The Global Financial Crisis and Housing

The Global Financial Crisis and Housing

A New Policy Paradigm

KDI series in Economic Policy and Development

Edited by Susan Wachter, Man Cho and Moon Joong Tcha

This innovative book analyses the role played by real estate markets in global financial stability and examines the fragile link between the two. Through what transmission channels do housing market cycles influence broader economic systems? How has the Global Financial Crisis shifted our view and understanding of these linkages? This detailed book answers these questions in an international comparative perspective. Specific topics covered include macroeconomic transmission channels of the housing cycle, the role of housing in the finance system, construction financing as a cycle amplifier, and various related public policy issues such as the policy remedies needed to deal with housing and mortgage-driven crises.

Chapter 11: Housing and macroeconomy, Korea: the role of housing loan-to-value

Inho Song

Subjects: economics and finance, asian economics, financial economics and regulation, international economics

Extract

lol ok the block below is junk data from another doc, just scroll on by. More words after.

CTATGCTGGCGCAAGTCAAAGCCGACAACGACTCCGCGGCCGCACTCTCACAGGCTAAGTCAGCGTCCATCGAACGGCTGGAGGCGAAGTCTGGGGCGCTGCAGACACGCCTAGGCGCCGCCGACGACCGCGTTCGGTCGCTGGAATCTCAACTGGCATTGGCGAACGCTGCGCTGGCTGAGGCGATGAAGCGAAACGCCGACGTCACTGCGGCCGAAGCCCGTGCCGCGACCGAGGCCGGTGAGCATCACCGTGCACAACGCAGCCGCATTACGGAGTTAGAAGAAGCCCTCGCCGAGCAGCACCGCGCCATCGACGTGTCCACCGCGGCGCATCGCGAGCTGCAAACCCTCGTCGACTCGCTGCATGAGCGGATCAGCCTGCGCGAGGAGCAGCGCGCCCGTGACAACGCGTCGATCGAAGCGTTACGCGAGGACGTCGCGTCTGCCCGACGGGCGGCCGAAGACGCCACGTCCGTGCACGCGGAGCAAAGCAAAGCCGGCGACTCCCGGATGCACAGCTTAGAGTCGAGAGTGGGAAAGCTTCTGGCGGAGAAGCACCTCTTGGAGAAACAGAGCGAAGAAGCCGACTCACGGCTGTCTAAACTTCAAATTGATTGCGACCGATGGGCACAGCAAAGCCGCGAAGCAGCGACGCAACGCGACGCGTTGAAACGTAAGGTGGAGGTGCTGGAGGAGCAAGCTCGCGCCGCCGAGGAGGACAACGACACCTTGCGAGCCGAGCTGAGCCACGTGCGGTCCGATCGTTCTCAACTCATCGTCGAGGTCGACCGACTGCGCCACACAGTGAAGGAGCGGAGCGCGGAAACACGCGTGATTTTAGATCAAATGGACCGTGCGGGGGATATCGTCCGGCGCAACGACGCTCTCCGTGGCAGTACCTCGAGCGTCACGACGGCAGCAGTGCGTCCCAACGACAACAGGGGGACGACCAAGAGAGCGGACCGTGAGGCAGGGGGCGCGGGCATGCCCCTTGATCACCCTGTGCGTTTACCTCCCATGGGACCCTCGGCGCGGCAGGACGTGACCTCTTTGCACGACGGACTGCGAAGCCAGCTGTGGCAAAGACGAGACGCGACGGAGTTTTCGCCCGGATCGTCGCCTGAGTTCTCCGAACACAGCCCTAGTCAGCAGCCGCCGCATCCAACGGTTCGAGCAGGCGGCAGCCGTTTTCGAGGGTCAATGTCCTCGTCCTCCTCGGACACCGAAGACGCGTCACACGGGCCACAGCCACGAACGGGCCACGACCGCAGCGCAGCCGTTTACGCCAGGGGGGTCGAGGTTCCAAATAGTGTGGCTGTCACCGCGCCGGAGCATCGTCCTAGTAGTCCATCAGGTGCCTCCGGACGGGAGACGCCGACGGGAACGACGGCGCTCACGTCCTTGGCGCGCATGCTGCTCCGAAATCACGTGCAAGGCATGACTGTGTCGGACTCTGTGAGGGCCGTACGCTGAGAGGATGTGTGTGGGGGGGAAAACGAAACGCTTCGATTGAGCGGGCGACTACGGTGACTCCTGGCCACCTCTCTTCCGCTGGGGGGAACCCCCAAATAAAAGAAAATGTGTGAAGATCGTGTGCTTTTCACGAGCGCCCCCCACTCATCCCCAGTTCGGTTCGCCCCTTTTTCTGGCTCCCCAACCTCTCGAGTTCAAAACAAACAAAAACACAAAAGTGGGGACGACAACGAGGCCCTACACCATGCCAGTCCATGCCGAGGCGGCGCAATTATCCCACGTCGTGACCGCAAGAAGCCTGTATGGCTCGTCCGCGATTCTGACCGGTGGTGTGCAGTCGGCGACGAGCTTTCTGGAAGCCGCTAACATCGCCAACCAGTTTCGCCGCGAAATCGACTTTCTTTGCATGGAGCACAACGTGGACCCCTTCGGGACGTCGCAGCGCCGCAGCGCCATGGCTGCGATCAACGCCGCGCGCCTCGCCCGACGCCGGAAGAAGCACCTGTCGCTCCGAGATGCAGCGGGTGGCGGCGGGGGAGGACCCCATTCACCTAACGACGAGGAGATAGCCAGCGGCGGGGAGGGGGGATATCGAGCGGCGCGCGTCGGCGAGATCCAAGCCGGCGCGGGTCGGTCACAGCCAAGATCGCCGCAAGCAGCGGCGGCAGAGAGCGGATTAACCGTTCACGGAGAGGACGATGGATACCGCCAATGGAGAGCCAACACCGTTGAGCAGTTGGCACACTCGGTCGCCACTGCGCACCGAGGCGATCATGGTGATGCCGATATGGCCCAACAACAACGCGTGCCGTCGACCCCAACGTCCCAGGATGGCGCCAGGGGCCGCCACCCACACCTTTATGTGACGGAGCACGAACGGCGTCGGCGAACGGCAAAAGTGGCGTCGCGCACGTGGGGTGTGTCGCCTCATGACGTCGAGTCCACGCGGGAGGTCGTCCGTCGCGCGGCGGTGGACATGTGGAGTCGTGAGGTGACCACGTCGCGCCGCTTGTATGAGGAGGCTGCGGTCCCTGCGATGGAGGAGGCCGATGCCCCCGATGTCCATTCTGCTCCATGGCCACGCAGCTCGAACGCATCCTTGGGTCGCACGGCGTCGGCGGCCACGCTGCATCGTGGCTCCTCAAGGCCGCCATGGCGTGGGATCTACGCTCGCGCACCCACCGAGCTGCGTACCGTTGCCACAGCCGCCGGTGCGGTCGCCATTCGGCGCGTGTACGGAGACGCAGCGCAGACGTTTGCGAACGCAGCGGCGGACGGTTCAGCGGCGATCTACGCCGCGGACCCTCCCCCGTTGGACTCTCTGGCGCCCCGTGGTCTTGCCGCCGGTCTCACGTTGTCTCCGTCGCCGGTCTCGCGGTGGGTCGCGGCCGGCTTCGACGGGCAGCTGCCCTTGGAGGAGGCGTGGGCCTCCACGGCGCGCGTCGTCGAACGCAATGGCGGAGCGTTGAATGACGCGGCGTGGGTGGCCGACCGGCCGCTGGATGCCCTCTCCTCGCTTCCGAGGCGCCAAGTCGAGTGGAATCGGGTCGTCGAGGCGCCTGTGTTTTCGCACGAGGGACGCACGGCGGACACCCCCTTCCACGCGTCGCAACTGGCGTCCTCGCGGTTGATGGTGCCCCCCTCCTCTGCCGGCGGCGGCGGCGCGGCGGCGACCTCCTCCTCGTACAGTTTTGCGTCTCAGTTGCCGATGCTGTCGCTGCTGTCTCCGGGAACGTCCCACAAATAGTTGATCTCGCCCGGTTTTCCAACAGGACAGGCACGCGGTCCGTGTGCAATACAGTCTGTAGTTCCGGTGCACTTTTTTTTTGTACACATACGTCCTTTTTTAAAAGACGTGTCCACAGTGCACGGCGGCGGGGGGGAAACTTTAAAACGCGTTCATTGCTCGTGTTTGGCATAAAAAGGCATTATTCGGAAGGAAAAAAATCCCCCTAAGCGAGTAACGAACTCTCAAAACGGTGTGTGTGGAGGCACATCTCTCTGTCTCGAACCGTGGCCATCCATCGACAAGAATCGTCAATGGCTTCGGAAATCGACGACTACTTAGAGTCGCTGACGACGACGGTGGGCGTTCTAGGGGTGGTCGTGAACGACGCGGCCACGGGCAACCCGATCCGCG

Korean housing has become a hot issue in current macroeconomic movements since the global finance crisis in 2008. In fact, since then, the Korean economy has been affected by shocks to globally weakening demand. In particular, the linkage between housing and macroeconomic activity has been recently explored by several branches of the macroeconomic literature through various channels: (1) consumption channel through the wealth effect (Goodhart and Hofmann 2007); (2) financial market channel through the collateral effect from credit in balance sheet (Mishkin 2007); and (3) construction investment channel contributing to GDP (Muellbauer 2011). As shown in Figure 11.1, housing and macroeconomic activity is mutually and circularly dependent. The shocks to both demand and supply in a housing sector have an impact on consumption, investment, and financial credit markets, which eventually lead to changes in GDP. These changes in GDP affect the housing sector in a circular process. The linkage between housing and the macroeconomic activity is a key element of macro prudential policy, since housing plays an important role in the Korean macroeconomy in several points. For example, housing consists of 1.5 times of the gross domestic product (GDP) (Table 11.1) and 76 percent of household assets as of 2010. The construction investment contributed to 17 percent of GDP in 2011, while private consumption comprises 53 percent of GDP.

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